Carlson focuses on figuring out how public spaces can better accommodate all the methods we use to find our way. But architects, she notes, have much more than legibility to worry about when designing buildings. Structural and aesthetic considerations overshadow navigation. She gets that.
Think of a place that’s easy to find your way around at first glance, Carlson says. “Those are really boring buildings, right?”
The 2004 Rem Koolhaas-designed Seattle Central Library, on the other hand, is not a boring building. From the street, it’s a jagged-edged steel and glass shard, all sharp angles and overhangs that appear not to fit together.
That reflects the disorienting experience many users have reported inside. Escalators bypass floors. Elevators and stairs are hard to find from the main lobby and exits just as difficult to identify once inside among the stacks.
A key feature of the building is a books spiral, an unbroken four-story curving series of shelves that display all nonfiction works without separating them by classification in different parts of the library.
“There are no salient landmarks in the book spiral, and the majority of signage refers to a user’s location in the Dewey Decimal System rather than to the building.” Carlson notes in a 2010 Current Directions in Psychological Science paper “Getting Lost in Buildings.”
The building’s layout presents so many navigational challenges that a patron who had made weekly visits for two years confessed, “I’m still not sure how I would get out if there was ever a fire.”
Another befuddled visitor said, “I . . . left the building as soon as I could figure out how to get out, hoping I wouldn’t have an anxiety attack first.”
Those visitors’ confusion could be considered “the fault of the building,” which is one of three ways Carlson categorizes navigational errors. Casinos and hospitals, like libraries, often fall into that category. Ikea, too.
There’s also “the fault of the cognitive map,” the way we (mis)interpret the relationship between objects or places. Consider a few of Carlson’s geographical trivia questions:
Which is farther west: Reno or San Diego?
Which is farther south: Orlando or Tijuana?
Which is farther east: Santiago or New York City?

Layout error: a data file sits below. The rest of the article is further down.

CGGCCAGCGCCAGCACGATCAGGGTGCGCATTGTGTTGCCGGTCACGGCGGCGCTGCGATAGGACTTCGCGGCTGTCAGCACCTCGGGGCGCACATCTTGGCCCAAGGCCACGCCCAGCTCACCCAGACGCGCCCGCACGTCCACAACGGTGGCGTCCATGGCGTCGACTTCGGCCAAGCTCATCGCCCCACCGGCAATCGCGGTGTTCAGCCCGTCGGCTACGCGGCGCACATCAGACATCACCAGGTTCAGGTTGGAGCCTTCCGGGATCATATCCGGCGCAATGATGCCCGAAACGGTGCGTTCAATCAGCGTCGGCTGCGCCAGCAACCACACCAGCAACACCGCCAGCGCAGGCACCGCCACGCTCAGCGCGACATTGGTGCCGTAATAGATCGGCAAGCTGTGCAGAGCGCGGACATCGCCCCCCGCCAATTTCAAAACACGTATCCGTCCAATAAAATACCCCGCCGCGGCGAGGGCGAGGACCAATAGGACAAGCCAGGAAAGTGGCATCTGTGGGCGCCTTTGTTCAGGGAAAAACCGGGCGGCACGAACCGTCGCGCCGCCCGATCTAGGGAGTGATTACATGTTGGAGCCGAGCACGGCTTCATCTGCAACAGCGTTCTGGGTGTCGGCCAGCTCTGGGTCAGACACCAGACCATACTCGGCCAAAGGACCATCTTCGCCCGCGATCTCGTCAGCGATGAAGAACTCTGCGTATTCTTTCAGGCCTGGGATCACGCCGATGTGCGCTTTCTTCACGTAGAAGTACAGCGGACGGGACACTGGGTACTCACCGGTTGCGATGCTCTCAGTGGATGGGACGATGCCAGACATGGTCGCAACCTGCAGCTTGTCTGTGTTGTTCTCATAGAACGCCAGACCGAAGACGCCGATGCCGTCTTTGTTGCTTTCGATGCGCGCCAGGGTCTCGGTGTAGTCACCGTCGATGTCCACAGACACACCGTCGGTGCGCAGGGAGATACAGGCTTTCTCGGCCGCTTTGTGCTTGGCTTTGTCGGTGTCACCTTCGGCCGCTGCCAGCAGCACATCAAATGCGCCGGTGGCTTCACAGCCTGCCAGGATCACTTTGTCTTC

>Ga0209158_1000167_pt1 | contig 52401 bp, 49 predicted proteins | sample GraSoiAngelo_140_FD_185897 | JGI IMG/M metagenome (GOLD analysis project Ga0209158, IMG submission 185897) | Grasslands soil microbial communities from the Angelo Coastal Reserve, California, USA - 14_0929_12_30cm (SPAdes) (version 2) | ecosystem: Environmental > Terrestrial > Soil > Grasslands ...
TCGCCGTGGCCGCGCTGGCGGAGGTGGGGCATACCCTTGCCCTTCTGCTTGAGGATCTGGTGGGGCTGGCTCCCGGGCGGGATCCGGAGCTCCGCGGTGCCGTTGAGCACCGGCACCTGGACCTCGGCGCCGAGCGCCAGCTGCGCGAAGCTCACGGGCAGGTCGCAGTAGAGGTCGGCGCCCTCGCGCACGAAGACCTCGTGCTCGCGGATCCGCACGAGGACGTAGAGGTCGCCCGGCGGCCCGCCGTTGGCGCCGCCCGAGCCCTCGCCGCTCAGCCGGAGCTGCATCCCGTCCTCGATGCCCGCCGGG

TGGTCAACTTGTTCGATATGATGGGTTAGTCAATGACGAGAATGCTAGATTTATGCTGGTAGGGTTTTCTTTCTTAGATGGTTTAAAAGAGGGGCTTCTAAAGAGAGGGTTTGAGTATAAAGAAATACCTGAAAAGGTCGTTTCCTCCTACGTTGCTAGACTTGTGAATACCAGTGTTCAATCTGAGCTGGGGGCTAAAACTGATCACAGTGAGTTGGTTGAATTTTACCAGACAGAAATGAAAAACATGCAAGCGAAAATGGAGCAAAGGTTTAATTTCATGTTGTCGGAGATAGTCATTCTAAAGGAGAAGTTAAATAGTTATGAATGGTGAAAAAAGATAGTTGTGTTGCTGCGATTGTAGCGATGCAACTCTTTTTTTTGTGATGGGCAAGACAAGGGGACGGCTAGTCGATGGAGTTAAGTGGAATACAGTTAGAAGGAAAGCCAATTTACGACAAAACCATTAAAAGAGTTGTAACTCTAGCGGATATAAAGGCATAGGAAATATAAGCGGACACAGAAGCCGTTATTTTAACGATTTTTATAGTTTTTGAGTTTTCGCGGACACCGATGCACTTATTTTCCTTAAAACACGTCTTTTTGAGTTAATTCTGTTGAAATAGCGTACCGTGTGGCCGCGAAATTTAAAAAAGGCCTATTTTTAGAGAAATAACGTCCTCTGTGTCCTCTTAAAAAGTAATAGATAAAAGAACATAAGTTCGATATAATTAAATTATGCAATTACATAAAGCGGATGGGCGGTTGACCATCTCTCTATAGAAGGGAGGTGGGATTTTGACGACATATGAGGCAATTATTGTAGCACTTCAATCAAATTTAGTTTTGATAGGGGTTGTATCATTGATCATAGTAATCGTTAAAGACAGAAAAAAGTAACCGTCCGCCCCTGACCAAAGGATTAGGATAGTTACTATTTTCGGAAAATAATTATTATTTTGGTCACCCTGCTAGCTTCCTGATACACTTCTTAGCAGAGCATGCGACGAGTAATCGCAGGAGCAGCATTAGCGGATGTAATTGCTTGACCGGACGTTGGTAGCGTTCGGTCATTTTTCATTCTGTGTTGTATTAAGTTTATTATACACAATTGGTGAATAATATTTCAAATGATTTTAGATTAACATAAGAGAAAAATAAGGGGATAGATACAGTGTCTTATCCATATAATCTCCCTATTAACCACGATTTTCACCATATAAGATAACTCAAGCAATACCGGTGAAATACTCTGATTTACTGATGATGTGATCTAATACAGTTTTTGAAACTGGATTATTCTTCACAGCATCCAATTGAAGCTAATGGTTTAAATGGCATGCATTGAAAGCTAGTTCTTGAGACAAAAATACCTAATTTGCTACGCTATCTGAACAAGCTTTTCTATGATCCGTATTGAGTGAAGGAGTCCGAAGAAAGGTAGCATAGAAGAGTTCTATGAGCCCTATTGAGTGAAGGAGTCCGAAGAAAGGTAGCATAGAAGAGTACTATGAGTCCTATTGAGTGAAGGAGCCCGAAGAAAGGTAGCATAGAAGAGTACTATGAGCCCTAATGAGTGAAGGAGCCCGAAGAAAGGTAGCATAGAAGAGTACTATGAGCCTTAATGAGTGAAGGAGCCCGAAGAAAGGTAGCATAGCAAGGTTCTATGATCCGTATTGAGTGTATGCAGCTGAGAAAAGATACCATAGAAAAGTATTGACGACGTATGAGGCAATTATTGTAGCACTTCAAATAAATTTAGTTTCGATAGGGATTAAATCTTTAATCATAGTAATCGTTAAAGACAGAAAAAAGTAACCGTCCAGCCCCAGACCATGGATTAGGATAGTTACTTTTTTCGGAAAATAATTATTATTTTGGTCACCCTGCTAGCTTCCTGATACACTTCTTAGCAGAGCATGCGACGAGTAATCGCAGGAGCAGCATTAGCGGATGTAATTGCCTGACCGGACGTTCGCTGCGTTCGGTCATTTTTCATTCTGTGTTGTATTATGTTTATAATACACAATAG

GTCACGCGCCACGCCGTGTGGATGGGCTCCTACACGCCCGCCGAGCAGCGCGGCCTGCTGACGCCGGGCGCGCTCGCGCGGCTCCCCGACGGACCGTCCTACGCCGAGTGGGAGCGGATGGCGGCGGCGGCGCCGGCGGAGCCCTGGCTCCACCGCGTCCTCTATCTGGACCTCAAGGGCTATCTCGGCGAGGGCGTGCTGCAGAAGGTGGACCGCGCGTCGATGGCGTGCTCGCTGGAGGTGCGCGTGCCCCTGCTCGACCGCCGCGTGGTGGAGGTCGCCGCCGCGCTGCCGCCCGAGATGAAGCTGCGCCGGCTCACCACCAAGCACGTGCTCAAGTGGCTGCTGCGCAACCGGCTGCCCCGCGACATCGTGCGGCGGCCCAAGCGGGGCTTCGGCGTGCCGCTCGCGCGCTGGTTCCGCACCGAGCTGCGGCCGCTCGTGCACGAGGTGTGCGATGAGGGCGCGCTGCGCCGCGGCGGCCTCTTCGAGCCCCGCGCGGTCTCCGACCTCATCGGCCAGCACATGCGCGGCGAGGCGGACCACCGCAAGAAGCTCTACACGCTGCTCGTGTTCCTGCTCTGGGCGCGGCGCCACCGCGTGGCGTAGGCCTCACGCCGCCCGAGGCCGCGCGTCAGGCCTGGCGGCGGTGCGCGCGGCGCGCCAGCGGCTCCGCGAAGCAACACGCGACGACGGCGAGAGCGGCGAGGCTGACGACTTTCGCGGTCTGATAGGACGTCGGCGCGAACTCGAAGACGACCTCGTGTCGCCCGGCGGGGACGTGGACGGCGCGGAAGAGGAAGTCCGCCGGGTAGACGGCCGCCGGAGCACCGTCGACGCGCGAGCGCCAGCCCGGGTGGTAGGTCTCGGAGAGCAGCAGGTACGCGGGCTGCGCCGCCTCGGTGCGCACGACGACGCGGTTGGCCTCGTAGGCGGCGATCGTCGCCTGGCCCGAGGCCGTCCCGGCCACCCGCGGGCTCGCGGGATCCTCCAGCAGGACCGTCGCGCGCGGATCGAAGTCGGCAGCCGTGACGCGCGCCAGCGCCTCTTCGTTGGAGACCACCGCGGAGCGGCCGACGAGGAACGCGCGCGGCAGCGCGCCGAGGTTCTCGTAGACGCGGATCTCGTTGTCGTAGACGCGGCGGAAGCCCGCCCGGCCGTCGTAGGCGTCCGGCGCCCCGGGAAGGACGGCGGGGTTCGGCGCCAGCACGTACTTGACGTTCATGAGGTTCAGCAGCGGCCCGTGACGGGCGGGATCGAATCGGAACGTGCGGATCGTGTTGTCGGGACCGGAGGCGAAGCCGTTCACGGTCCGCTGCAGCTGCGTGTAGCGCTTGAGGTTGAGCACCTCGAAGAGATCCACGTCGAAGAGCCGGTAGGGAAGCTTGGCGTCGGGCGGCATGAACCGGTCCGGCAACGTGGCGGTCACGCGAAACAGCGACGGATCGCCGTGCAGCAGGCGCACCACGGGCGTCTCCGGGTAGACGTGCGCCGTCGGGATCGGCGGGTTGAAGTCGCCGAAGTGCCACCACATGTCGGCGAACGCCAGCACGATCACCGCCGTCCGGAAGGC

In each case, it’s probably not the one you think. The answers are Reno, Orlando and Santiago.
We know the relative locations of continents and states, she says, and infer from that the comparative orientation of the cities.
Having established that common flaw in our reasoning, Carlson offers another comparison. Which is farther north: Calgary or Seattle?
It’s Calgary. Our relative geographic knowledge doesn’t always lead us astray. Maybe we can only guess at answers to those questions, but Carlson says they’re “usually good guesses.”
When it comes to reasons we get lost, there’s also — and now we circle back to me — “the fault of the navigator.”
Different methods of navigation include imagining a bird’s eye view of your environment or, instead, using landmarks as guides along the way. Some people prefer a navigation system that remains fixed north. Others turn maps to position them in the direction of travel.
Carlson considers attention to detail a key advantage among people with a strong sense of direction. Their perception of the world around them transforms the sights, sounds and scents they absorb into navigational beacons.
Also, she says, look back. Literally. Turn around now and then to see the path you’ve taken from the perspective of your eventual return.
As for buildings, in addition to multiple exits and simpler, more comprehensive signage, dead-end warnings could be a life-saving addition. In Carlson’s research, the most common error subjects make in emergencies is adding time and distance to their escape by going down blocked corridors.
I’m one of them. Unaware that I was moving along a no-way-out hallway in the virtual mall, with little visibility and even less intuition of where the exit might be, the final dead end I encountered was my own.
Jason Kelly is an associate editor of this magazine. Email him at firstname.lastname@example.org.